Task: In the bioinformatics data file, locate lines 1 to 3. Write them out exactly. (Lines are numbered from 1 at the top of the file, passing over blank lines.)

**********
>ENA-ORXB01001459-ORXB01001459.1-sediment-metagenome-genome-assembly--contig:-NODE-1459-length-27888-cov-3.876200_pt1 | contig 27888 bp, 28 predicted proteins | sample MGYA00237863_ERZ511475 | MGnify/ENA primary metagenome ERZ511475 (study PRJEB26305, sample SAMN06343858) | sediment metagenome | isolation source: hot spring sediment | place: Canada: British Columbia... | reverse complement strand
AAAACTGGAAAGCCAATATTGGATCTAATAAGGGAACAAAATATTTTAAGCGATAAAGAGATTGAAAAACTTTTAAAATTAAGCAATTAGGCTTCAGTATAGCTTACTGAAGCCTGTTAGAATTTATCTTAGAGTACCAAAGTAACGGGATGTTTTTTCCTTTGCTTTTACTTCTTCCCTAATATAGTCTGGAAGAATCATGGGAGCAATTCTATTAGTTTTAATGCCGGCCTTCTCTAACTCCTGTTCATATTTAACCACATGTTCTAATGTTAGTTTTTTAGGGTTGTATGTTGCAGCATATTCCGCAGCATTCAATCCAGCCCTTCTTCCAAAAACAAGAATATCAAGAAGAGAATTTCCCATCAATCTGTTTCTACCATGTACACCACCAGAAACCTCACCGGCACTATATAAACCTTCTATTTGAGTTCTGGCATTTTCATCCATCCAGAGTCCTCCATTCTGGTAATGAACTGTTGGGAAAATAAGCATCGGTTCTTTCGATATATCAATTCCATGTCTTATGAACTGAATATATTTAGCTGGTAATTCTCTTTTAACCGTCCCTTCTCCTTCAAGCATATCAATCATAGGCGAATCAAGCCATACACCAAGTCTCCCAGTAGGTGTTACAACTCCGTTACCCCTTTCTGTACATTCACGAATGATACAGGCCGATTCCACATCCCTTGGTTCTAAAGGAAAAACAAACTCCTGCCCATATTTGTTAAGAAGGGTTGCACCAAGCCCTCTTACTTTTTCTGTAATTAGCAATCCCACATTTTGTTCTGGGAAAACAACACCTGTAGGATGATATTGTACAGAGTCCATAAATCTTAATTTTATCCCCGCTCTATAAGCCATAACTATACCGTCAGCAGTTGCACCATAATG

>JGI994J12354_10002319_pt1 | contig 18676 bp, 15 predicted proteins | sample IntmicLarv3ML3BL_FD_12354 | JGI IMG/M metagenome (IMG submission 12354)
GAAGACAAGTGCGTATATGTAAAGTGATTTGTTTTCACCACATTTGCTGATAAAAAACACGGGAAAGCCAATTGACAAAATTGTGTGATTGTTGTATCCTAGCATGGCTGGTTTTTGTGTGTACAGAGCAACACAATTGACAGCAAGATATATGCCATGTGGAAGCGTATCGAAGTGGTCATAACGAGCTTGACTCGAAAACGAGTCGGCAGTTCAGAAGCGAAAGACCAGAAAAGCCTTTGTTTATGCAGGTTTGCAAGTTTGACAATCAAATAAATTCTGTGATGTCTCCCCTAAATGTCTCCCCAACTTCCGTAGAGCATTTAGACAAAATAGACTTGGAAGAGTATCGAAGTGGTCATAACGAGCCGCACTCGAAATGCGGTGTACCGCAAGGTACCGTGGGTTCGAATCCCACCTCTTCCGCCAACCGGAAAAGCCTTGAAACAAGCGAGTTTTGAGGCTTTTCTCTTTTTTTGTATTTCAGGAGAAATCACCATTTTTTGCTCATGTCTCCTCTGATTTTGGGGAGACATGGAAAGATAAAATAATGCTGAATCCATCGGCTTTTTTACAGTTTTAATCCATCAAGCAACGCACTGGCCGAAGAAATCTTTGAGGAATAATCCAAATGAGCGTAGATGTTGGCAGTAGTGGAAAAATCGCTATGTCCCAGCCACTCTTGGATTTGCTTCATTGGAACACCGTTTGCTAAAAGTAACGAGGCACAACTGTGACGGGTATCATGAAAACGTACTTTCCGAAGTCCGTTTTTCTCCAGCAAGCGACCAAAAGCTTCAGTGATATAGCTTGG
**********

>ENA-ORXB01001459-ORXB01001459.1-sediment-metagenome-genome-assembly--contig:-NODE-1459-length-27888-cov-3.876200_pt1 | contig 27888 bp, 28 predicted proteins | sample MGYA00237863_ERZ511475 | MGnify/ENA primary metagenome ERZ511475 (study PRJEB26305, sample SAMN06343858) | sediment metagenome | isolation source: hot spring sediment | place: Canada: British Columbia... | reverse complement strand
AAAACTGGAAAGCCAATATTGGATCTAATAAGGGAACAAAATATTTTAAGCGATAAAGAGATTGAAAAACTTTTAAAATTAAGCAATTAGGCTTCAGTATAGCTTACTGAAGCCTGTTAGAATTTATCTTAGAGTACCAAAGTAACGGGATGTTTTTTCCTTTGCTTTTACTTCTTCCCTAATATAGTCTGGAAGAATCATGGGAGCAATTCTATTAGTTTTAATGCCGGCCTTCTCTAACTCCTGTTCATATTTAACCACATGTTCTAATGTTAGTTTTTTAGGGTTGTATGTTGCAGCATATTCCGCAGCATTCAATCCAGCCCTTCTTCCAAAAACAAGAATATCAAGAAGAGAATTTCCCATCAATCTGTTTCTACCATGTACACCACCAGAAACCTCACCGGCACTATATAAACCTTCTATTTGAGTTCTGGCATTTTCATCCATCCAGAGTCCTCCATTCTGGTAATGAACTGTTGGGAAAATAAGCATCGGTTCTTTCGATATATCAATTCCATGTCTTATGAACTGAATATATTTAGCTGGTAATTCTCTTTTAACCGTCCCTTCTCCTTCAAGCATATCAATCATAGGCGAATCAAGCCATACACCAAGTCTCCCAGTAGGTGTTACAACTCCGTTACCCCTTTCTGTACATTCACGAATGATACAGGCCGATTCCACATCCCTTGGTTCTAAAGGAAAAACAAACTCCTGCCCATATTTGTTAAGAAGGGTTGCACCAAGCCCTCTTACTTTTTCTGTAATTAGCAATCCCACATTTTGTTCTGGGAAAACAACACCTGTAGGATGATATTGTACAGAGTCCATAAATCTTAATTTTATCCCCGCTCTATAAGCCATAACTATACCGTCAGCAGTTGCACCATAATG

>JGI994J12354_10002319_pt1 | contig 18676 bp, 15 predicted proteins | sample IntmicLarv3ML3BL_FD_12354 | JGI IMG/M metagenome (IMG submission 12354)